10/01/2002 12:00AM

Annenberg, owned DRF, dead


NEW YORK - Walter H. Annenberg, the media developer whose vast holdings included the Daily Racing Form for more than 40 years, died Tuesday of complications from pneumonia. He was 94.

Annenberg, who died at his home in Wynnewood, Pa., was believed to be one of the 50 wealthiest people in the United States, with an estimated net worth of $4 billion in 2002, according to Forbes magazine.

He launched TV Guide and Seventeen magazines, and in his later years he became noted for his philanthropy and for his collection of artwork.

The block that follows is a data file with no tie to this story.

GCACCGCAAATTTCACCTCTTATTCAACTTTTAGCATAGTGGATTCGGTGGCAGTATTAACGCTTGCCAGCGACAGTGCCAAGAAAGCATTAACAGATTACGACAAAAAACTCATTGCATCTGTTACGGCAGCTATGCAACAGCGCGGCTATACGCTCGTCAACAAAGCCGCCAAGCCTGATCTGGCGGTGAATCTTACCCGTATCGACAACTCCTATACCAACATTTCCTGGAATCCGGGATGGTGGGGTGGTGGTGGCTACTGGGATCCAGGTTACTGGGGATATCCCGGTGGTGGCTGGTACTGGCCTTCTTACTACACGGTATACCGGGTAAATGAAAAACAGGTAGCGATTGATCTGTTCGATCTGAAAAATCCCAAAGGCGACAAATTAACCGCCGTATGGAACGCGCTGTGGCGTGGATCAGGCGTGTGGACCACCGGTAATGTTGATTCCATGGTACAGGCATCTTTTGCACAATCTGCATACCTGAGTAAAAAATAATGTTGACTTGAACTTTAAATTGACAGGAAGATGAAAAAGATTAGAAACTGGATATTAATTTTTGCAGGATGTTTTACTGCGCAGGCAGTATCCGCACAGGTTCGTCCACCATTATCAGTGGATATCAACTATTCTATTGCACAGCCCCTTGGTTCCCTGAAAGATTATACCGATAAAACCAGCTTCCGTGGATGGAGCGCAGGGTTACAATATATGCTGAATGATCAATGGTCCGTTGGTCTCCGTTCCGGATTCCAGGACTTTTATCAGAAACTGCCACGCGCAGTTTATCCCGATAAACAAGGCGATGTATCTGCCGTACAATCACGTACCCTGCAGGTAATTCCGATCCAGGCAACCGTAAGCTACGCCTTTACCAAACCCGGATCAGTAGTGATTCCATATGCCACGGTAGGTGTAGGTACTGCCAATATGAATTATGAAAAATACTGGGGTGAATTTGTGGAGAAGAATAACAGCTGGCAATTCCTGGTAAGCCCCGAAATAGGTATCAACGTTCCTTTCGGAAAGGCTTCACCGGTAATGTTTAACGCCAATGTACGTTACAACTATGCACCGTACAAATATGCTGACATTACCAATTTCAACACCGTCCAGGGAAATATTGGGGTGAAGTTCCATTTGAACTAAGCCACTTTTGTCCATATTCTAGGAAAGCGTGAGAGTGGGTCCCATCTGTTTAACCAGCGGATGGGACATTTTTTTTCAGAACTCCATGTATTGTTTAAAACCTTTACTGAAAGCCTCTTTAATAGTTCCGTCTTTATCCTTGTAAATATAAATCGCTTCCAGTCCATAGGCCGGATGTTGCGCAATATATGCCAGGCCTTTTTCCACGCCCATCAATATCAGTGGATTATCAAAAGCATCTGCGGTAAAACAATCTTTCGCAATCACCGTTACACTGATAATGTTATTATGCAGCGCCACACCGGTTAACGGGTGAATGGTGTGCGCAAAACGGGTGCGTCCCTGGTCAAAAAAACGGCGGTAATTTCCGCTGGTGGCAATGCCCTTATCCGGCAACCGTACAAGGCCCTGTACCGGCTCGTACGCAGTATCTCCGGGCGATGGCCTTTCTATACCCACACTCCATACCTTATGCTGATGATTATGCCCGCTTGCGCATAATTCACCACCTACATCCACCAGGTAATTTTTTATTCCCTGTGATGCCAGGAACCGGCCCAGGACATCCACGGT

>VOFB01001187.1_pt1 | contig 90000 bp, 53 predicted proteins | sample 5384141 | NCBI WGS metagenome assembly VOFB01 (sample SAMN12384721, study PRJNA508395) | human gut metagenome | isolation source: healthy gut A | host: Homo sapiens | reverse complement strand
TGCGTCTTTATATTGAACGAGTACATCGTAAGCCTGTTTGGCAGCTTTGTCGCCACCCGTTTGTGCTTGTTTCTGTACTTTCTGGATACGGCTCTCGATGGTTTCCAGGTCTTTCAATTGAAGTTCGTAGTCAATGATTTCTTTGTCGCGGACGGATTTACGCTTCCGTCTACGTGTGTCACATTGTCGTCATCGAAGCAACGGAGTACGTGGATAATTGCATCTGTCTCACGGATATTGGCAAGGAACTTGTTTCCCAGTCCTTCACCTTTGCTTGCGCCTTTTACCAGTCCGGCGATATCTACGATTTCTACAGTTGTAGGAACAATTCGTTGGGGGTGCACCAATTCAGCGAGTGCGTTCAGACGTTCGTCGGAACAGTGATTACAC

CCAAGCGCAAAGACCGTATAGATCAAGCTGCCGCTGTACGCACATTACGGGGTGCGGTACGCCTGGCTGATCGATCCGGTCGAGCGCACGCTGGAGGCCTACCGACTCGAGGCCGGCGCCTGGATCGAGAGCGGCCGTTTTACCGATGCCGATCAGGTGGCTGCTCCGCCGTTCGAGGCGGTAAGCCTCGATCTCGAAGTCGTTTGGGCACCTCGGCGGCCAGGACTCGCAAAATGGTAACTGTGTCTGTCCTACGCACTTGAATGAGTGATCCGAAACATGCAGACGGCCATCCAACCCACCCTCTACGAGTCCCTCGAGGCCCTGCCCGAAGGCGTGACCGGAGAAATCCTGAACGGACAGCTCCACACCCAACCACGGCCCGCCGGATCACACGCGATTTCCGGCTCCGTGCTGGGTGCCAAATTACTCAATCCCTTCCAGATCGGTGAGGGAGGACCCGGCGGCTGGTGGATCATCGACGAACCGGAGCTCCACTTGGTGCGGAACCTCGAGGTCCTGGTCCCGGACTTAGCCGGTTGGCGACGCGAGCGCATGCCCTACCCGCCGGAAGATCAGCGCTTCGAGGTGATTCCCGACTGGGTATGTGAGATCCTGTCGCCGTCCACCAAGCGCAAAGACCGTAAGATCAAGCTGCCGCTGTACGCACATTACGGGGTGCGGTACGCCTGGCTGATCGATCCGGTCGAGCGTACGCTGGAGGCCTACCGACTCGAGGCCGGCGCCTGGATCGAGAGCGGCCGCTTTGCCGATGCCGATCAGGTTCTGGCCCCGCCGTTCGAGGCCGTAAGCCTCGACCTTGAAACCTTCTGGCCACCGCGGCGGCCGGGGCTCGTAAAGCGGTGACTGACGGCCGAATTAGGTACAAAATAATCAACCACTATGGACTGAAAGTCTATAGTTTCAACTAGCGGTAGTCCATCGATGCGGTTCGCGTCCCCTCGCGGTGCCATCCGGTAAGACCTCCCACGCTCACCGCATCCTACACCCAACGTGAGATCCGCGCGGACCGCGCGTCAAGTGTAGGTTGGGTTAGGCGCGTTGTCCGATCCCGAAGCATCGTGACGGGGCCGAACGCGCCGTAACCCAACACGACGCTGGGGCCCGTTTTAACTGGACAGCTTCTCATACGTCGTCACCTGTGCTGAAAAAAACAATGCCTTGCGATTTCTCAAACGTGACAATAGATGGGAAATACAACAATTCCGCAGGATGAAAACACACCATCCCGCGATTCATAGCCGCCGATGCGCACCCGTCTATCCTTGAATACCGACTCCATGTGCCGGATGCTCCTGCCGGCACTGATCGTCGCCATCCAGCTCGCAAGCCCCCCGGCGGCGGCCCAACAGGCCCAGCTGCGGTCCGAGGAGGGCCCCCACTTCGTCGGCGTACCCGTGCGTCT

Annenberg inherited the Philadelphia Inquirer as well as Daily Racing Form and its sister publication, the Morning Telegraph, after his father, Moses, died in 1942. At the time, Daily Racing Form was one of the most profitable publications in the country.

In 1988, Annenberg sold Daily Racing Form and other properties, including TV Guide, under the Triangle Publications banner to Rupert Murdoch for $3 billion, then the largest price paid for a media company.

Annenberg was noted for his conservative views and counted as friends a number of Republican presidents, including Richard Nixon and Ronald Reagan. In 1969, Nixon appointed Annenberg as ambassador to Britain. Annenberg served in the position for five years.

In 1991, Annenberg donated a collection of Impressionist and early modern paintings to the Metropolitan Museum of Art in New York. The collection was valued at $1 billion at the time.